Bury St Edmunds

Bury St Edmunds is a market town situated in West Suffolk with a population of around 42,000. It is widely known for its breweries, notably Greene King (one of the UK's leading brands), and for its British Sugar Processing plant, where Silver Spoon sugar is produced.

The town’s history begins in Saxon times, when the town was known as Beodericsworth. More recent history includes the establishment of the Gibraltar Barracks in 1878, cementing its military presence. The town’s history in chalk-workings has left a legacy of extensive tunnels beneath various parts of the town.

A lot of the town's economy revolves around tourism. In the centre lies the remains of the Bury St Edmunds Abbey, which a popular attraction. The listed abbey gate is also a common tourist destination, as is the Bury St Edmunds Cathedral, of which the eastern end was extended in the 1960s.

The Moyse's Hall Museum is one of the oldest domestic buildings in East Anglia. It has a collection of fine art, as well as information on local history revolving around witchcraft. The town also hosts an annual festival in May, including concerts, plays, dancing, lecturers and fireworks, making it exceptionally popular amongst tourists.

In terms of transport, Bury St Edmunds railway station serves the town,  operated by Abellio Greater Anglia. This provides frequent services to areas such as Peterborough and Ely, while onward connections from Cambridge provide services to London Stations.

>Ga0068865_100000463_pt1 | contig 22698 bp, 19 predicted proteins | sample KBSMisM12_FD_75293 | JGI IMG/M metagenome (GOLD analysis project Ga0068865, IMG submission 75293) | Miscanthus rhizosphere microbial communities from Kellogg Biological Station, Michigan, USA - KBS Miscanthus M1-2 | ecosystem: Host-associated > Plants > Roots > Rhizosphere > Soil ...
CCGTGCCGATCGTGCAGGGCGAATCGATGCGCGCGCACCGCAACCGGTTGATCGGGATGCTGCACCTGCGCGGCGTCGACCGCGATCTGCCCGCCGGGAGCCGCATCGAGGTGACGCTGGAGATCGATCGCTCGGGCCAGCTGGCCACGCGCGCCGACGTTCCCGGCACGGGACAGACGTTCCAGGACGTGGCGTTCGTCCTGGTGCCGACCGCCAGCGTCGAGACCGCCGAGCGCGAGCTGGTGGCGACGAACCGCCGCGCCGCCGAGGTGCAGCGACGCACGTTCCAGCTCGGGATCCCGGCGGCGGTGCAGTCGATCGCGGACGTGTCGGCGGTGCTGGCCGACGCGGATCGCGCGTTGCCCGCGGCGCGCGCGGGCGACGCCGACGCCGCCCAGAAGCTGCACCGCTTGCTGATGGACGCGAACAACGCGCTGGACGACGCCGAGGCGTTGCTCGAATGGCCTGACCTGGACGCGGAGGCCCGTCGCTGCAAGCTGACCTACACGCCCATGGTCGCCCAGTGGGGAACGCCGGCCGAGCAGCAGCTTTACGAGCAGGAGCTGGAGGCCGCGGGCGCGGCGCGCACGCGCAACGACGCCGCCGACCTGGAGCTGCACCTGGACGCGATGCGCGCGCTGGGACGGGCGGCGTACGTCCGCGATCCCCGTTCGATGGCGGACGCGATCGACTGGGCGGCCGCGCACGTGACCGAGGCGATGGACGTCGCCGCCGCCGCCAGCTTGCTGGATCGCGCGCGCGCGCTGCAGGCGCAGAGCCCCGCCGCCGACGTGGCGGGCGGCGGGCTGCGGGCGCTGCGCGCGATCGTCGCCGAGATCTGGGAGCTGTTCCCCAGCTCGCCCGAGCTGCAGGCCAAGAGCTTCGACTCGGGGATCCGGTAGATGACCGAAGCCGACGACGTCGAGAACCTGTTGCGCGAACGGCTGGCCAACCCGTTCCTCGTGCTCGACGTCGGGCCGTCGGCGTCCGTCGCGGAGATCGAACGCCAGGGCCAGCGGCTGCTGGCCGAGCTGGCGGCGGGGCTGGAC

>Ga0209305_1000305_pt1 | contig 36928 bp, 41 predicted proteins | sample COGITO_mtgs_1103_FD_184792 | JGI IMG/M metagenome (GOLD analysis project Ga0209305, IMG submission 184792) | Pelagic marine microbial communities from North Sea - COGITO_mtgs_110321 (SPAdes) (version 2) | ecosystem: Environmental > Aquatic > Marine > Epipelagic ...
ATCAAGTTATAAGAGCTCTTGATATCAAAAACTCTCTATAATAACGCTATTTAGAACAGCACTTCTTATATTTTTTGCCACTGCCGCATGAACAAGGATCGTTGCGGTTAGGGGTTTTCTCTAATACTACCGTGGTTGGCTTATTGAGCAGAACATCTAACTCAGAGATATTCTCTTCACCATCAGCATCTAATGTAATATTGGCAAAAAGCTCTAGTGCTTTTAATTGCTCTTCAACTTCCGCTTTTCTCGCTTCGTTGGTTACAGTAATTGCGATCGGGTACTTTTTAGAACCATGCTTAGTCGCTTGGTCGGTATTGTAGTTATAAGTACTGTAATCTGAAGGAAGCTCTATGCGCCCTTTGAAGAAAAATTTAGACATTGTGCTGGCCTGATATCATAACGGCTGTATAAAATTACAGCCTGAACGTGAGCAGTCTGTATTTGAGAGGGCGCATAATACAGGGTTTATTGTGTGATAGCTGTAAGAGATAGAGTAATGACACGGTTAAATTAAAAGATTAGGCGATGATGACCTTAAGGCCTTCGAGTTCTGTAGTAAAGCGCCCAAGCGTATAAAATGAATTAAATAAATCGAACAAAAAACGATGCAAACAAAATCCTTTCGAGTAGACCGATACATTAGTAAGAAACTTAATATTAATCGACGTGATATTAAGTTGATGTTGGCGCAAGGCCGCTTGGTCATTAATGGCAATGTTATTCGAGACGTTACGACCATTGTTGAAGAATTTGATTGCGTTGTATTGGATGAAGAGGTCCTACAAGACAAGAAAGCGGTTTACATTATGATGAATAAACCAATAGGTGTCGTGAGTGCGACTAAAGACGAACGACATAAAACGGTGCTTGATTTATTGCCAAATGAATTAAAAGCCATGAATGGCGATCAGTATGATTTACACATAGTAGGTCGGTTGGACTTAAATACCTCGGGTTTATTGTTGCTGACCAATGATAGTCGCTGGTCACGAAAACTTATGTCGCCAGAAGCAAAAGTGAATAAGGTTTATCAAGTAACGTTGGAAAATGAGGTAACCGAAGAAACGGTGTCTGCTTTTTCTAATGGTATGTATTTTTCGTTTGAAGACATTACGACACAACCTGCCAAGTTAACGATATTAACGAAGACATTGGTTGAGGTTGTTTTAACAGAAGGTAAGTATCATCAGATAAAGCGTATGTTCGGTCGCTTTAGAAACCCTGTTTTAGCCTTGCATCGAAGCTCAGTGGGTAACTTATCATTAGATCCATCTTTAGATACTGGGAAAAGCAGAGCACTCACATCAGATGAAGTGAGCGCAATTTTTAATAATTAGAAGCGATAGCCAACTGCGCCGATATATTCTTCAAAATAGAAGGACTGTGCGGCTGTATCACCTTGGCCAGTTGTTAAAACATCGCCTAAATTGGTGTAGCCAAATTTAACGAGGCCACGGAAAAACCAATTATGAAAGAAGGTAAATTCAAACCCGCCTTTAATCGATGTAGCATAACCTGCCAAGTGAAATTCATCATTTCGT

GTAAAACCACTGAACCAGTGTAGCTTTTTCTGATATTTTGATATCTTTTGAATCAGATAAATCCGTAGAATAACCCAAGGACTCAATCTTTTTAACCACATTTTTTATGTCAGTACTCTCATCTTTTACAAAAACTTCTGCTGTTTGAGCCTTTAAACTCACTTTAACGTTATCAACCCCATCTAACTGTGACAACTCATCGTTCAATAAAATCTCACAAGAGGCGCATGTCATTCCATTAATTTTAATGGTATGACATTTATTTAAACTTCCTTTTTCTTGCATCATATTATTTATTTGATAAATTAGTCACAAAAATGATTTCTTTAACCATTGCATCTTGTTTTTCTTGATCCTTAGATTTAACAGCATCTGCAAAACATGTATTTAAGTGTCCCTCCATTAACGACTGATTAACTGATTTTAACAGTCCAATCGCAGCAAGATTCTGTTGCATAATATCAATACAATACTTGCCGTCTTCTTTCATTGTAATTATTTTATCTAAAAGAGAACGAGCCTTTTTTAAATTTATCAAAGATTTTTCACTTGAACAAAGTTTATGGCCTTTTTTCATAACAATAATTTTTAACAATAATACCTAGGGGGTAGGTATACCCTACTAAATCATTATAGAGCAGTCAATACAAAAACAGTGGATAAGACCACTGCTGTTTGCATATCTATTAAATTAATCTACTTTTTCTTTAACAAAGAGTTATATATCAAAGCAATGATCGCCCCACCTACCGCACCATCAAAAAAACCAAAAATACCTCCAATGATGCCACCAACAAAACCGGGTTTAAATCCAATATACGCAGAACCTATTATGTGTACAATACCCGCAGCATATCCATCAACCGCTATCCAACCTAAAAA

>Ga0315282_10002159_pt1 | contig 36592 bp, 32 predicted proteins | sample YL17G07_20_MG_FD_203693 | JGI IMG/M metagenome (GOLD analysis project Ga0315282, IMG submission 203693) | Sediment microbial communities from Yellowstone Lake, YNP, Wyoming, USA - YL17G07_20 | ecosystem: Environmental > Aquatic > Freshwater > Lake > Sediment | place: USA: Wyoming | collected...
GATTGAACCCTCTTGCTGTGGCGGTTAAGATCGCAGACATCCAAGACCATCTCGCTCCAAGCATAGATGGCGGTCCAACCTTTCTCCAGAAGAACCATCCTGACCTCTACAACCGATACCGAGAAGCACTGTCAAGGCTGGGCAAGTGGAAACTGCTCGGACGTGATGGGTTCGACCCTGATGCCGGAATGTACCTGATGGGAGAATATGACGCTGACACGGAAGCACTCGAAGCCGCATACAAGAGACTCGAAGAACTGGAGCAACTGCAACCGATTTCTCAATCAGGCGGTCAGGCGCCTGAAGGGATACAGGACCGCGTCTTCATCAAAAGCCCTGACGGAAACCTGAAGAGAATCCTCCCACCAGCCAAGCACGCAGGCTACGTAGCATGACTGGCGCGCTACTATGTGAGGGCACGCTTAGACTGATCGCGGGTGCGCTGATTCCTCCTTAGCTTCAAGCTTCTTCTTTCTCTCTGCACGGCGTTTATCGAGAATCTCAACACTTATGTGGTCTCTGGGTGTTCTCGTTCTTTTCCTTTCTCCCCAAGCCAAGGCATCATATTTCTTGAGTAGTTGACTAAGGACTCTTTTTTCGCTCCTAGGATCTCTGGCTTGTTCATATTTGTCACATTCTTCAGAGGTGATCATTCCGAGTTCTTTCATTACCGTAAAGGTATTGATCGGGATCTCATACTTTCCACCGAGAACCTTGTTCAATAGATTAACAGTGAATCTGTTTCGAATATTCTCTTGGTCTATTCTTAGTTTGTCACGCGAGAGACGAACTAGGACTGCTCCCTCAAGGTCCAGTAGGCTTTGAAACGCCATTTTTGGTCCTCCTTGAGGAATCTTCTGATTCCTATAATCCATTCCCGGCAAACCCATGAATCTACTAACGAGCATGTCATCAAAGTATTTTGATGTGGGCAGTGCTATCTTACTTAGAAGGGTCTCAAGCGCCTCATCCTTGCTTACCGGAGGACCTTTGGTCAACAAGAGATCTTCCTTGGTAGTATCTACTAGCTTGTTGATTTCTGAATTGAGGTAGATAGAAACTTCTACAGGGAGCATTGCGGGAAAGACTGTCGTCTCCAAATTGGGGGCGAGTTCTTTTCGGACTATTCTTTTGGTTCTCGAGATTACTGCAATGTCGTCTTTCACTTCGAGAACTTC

Haverhill

Haverill is a town in the south-west of Suffolk, near the borders of Cambridgeshire and Essex. The town is 47 miles north-east of London, with a population of 27,041 at the 2011 census.

The town is home to a number of manufacturing businesses and scientific companies, as well as transport and construction firms, amongst other industries. The town has grown significantly over the past few decades and is popular with London commuters.

Haverhill is also well located for London Stansted Airport and the Cambridge City Airport, making it convenient for both international and domestic flights.

Felixstowe

Felixstowe is a seaside town in south-east Suffolk with a population of 23,689 at the time of the 2011 census. A popular tourist destination, Felixstowe also includes the Port of Felixstowe, which is the UK’s largest container port.